Microgreen Fact Sheets

Mesclun Microgreen Nutrition Fact Sheet

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Mesclun microgreens, small young plants harvested just before they are fully developed, are an excellent choice for those looking to increase their nutrient intake quickly and easily. Often used as decorative ingredients, these little greens offer various health benefits and are easy to incorporate into any meal.

Mesclun is a mixture of several small greens, including baby lettuces, mustard greens, arugula, and other green and red leafy vegetables. The variety of vegetables in mesclun means they provide a wide variety of highly bioavailable nutrients.

In this article, we will explore the benefits and nutritional contributions of mesclun microgreens.

Mesclun microgreens contain many health-promoting nutrients, including vitamins B, C, E, and K, iron, calcium, zinc, and magnesium. Some studies show that some varieties of microgreens can contain up to 40 times more nutrients than adult vegetables of the same species.

In addition to their high vitamin content, mesclun microgreens are also rich in antioxidants and phytochemical compounds, which provide unique properties. The main benefit of these microgreens is that the individual nutritional contributions are enhanced by being a mixture of several species.

Among the main benefits of mesclun microgreens are:

Improves heart health: mesclun microgreens are rich in antioxidant compounds, such as carotenoids and vitamin C, which may help reduce the risk of heart disease. According to research, the intake of mesclun microgreens can reduce LDL cholesterol levels, known as “bad” cholesterol, and improve artery function.

Boosts the immune system: mesclun microgreens are an excellent source of vitamins and minerals, including vitamin C, vitamin A, folate, and iron, which are essential for proper immune system function. In addition, antioxidants present in mesclun microgreens, such as carotenoids, are also known for strengthening the immune system.

Improves eye health: mesclun microgreens are an excellent source of carotenoids, such as lutein and zeaxanthin, which are known to protect the eyes from free radical damage and reduce the risk of age-related macular degeneration.

Prevents premature aging: Antioxidants, including those in mesclun microgreens, can protect the body from oxidative stress and prevent premature aging. A study examined the relationship between oxidative stress and aging and how antioxidants can prevent aging-related cell damage and degeneration. The results showed that oxidative stress can cause cellular damage and lead to several aging-related diseases, including cardiovascular disease, diabetes, neurodegenerative diseases, and cancer. In addition, it was found that antioxidants can reduce oxidative stress and prevent cell degeneration and aging. In particular, antioxidants such as vitamin C, vitamin E, beta-carotene and other carotenoids, and selenium were shown to have beneficial effects in preventing oxidative damage and cellular aging.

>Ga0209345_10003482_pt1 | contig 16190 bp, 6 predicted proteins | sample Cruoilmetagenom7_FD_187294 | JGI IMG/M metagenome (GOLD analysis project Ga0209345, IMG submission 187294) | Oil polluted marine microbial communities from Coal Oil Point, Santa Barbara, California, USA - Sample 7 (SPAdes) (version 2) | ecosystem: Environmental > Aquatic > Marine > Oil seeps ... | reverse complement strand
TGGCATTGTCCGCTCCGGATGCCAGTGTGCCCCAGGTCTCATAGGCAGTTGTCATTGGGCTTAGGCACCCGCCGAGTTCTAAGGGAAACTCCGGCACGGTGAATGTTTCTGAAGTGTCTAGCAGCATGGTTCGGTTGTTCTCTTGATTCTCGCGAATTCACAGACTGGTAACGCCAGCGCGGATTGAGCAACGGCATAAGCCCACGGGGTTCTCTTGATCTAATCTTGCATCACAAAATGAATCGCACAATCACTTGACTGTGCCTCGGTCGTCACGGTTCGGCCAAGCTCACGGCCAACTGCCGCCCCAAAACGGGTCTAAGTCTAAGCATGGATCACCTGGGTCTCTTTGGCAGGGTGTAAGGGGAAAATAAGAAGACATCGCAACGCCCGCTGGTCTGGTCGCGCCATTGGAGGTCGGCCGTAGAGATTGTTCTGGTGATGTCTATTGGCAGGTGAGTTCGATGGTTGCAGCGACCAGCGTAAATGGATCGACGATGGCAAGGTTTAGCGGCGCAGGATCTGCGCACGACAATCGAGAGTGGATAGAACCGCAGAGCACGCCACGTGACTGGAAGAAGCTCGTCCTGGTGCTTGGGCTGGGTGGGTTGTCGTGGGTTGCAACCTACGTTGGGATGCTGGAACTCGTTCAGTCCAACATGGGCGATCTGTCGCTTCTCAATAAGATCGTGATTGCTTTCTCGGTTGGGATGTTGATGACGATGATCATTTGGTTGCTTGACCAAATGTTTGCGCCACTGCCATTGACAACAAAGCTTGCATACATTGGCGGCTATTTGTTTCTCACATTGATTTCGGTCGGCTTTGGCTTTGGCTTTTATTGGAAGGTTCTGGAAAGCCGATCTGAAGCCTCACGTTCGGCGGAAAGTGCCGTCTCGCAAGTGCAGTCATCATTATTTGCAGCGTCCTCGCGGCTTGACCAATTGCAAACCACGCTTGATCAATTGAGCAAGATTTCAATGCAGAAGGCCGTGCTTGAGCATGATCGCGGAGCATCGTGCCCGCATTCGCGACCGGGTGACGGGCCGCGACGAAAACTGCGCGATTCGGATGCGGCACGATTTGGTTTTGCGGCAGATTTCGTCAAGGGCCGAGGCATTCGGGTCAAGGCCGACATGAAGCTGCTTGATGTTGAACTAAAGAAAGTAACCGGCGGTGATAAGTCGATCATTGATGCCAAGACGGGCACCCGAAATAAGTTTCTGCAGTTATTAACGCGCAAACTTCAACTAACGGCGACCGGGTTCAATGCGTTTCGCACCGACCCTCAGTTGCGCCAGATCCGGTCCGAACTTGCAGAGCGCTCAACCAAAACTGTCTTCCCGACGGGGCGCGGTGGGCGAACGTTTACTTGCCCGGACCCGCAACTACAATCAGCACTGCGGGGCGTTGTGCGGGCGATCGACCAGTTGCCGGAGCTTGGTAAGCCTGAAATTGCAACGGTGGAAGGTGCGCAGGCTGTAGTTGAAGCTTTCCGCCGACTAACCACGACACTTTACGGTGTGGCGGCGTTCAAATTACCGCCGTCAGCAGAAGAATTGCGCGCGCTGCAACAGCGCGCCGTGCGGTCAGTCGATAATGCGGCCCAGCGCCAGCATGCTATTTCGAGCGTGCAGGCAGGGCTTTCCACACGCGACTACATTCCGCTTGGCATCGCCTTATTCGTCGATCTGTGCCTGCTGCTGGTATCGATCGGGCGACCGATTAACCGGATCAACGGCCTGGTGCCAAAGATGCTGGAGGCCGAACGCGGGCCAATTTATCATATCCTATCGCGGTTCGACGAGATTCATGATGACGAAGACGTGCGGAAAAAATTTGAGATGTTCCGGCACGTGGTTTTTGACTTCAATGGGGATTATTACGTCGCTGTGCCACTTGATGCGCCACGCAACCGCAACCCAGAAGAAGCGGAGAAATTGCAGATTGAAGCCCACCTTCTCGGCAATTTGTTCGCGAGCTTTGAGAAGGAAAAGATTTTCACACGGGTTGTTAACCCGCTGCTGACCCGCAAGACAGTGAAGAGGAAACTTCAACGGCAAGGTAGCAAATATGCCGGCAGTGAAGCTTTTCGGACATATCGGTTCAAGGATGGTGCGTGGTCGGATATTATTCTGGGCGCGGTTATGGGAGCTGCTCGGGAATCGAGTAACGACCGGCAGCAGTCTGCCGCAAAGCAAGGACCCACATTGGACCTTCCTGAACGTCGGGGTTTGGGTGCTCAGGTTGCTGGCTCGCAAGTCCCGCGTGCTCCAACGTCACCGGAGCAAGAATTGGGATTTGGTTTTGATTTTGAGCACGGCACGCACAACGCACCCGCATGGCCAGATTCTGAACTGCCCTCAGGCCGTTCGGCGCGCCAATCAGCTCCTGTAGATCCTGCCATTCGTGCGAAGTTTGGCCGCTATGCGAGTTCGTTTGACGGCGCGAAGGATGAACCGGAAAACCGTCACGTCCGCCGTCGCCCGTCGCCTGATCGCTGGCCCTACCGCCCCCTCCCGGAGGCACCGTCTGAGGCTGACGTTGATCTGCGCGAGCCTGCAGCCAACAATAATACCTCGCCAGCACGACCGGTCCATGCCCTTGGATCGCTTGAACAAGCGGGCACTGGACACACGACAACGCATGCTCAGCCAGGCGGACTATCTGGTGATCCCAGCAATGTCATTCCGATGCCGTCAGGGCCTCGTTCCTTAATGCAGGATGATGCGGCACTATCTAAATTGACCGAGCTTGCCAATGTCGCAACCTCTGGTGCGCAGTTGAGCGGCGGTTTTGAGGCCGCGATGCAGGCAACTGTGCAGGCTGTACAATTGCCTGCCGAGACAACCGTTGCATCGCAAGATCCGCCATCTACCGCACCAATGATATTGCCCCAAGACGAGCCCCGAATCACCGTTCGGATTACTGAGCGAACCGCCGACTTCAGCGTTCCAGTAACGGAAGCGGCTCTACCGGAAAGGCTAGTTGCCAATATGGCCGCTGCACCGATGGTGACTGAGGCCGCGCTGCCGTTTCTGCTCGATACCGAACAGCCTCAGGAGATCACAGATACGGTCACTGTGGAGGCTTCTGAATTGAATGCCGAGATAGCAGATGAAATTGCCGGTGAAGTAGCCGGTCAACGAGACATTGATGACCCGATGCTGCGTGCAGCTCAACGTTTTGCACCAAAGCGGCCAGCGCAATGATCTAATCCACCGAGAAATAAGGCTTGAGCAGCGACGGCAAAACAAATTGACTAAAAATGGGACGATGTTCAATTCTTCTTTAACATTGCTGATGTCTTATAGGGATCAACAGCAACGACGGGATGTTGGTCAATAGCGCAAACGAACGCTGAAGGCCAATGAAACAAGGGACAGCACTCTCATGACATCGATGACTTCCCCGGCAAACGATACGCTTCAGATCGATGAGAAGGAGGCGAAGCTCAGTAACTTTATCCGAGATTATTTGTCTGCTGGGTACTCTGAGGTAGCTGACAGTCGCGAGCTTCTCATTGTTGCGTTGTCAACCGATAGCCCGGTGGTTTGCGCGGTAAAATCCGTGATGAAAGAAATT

Improves gastrointestinal health: mesclun microgreens are fiber-rich and essential for gastrointestinal health. Fiber helps improve digestion, reduce intestinal inflammation, and prevent constipation. A study investigated the effects of incorporating mesclun fiber, derived from a mixture of different types of lettuce, with kale powder in a high-fiber diet based on whole grains and soybeans, on the intestinal health of mice. The results showed that the addition of mesclun fiber to the diet improved gut health by increasing the population of beneficial bacteria, reducing the population of disease-causing bacteria, and improving intestinal barrier function.

Overall, consuming mesclun microgreens can provide many health benefits, including improved cardiovascular, intestinal, and visual health, among others.

References

Johnson, E. J. (2014). Role of lutein and zeaxanthin in visual and cognitive function throughout the lifespan. Nutrition Reviews, 72(9), 605-612. https://doi.org/10.1111/nure.12133

Kritchevsky, S. B., Tell, G. S., Shimakawa, T., Dennis, B., Li, R., Kohlmeier, L., Steere, E., & Heiss, G. (1998). Provitamin A carotenoid intake and carotid artery plaques: the Atherosclerosis Risk in Communities Study. The American Journal of Clinical Nutrition, 68(3), 726-733. https://doi.org/10.1093/ajcn/68.3.726

Martínez-Ispizua, E., Calatayud, Á., Marsal, J. I., Cannata, C., Basile, F., Abdelkhalik, A., Soler, S., Valcárcel, J. V., & Martínez-Cuenca, M.-R. (2022). The nutritional quality potential of microgreens, baby leaves, and adult lettuce: An underexploited nutraceutical source. Foods (Basel, Switzerland), 11(3), 423. https://doi.org/10.3390/foods11030423

Slavin, J. (2013). Fiber and prebiotics: mechanisms and health benefits. Nutrients, 5(4), 1417-1435. https://doi.org/10.3390/nu5041417

Valko, M., Rhodes, C. J., Moncol, J., Izakovic, M., & Mazur, M. (2006). Free radicals, metals and antioxidants in oxidative stress-induced cancer. Chemico-Biological Interactions, 160(1), 1-40. https://doi.org/10.1016/j.cbi.2005.12.009

Xiao, Z., Lester, G. E., Luo, Y., & Wang, Q. (2012). Assessment of vitamin and carotenoid concentrations of emerging food products: edible microgreens. Journal of Agricultural and Food Chemistry, 60(31), 7644-7651. https://doi.org/10.1021/jf300459b

Disclaimer

The information provided in this article is for educational and informational purposes only and is not intended as medical advice. It is not a substitute for professional medical advice, diagnosis, or treatment. Always seek the advice of a qualified healthcare provider with any questions you may have regarding a medical condition. The author and publisher of this article are not responsible for any adverse effects or consequences resulting from the use of any suggestions, preparations, or procedures described in this article.